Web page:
Nice article at the BBC. Best bit:
"Nearly a third of [people] who had albums by the Red Hot Chili Peppers said it grew more valuable to them as time went on.
But over 80% of Britney Spears album owners said they had grown tired of her records."
This "phenomenon" was well described by Dance DJs in the 90s who knew full well just about every single they ever saw was probably a one-hit wonder, but more importantly had a very short shelf life, becomming unplayable just weeks after release.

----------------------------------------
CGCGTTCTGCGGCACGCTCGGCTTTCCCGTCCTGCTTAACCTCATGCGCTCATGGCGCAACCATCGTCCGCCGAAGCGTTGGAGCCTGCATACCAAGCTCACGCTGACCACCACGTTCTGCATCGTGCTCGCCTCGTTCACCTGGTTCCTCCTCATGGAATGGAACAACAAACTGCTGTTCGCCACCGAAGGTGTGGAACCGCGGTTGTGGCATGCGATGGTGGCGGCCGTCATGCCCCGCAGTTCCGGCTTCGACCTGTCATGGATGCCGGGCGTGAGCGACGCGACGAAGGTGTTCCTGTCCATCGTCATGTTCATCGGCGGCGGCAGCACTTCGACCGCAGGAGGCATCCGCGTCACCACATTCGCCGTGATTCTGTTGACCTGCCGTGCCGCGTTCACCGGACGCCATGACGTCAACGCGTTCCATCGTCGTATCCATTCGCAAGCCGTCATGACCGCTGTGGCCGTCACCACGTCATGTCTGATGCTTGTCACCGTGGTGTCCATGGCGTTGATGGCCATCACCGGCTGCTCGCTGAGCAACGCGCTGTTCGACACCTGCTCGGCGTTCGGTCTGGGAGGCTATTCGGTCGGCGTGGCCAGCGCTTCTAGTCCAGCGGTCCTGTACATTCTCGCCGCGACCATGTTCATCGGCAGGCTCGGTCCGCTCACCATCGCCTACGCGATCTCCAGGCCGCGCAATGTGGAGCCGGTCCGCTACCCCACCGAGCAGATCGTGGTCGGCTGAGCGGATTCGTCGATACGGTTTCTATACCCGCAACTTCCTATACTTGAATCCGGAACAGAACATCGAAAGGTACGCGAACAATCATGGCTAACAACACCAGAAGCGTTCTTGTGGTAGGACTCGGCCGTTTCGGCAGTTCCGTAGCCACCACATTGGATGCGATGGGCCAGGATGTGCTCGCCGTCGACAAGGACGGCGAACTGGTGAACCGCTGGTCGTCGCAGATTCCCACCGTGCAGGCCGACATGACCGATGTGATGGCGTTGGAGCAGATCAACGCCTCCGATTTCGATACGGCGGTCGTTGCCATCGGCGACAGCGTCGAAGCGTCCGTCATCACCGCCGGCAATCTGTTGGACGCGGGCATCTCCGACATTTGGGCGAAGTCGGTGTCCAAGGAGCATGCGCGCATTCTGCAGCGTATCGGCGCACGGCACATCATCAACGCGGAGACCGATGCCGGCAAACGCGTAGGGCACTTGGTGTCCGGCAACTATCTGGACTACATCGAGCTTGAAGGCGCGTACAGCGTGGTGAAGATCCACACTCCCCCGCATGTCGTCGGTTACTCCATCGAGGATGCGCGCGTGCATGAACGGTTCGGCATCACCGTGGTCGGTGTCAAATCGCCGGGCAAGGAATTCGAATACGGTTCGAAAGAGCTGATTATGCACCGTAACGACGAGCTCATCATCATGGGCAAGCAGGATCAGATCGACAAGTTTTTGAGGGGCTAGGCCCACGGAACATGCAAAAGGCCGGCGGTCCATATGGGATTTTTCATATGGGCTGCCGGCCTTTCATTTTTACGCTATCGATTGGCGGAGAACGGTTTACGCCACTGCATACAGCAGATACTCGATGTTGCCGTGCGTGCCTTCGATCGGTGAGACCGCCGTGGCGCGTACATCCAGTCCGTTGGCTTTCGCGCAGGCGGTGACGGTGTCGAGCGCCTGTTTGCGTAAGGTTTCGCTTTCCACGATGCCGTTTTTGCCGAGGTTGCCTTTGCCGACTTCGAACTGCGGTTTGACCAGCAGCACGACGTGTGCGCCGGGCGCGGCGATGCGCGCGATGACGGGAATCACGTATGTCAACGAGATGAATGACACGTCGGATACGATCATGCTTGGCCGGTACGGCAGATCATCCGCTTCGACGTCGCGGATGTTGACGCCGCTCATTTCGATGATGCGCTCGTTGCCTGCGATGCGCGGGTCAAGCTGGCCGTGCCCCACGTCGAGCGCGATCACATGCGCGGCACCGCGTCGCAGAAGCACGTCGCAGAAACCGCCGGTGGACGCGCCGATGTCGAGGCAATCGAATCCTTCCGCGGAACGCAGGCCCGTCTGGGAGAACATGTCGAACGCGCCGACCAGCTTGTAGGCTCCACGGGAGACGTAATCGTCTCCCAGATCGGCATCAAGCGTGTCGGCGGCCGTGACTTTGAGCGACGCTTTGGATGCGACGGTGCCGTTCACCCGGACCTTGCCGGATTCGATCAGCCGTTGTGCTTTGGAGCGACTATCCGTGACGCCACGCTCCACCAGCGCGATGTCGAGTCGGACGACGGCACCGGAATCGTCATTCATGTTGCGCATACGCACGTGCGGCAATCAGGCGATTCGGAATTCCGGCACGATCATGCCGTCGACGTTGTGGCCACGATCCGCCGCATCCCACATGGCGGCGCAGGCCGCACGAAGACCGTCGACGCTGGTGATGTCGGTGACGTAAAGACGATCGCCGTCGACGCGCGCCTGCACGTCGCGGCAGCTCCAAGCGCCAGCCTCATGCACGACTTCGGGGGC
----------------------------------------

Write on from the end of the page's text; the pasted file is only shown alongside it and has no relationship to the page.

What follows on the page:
Once again, we see that crap music = low sales. If you get to try before you buy, then you don't buy crap. Decent music still has (and always will have) intrinsic value, and so will make sales. This report veils this by simplistically suggesting that downloading alone affects sales. If every record store had every album on the "listening post" (as indeed they should) you'd end up buying a lot less albums that you got home and didn't think much of. Cut out the dross, and everyone's CD collection would be smaller, but of significantly higher quality.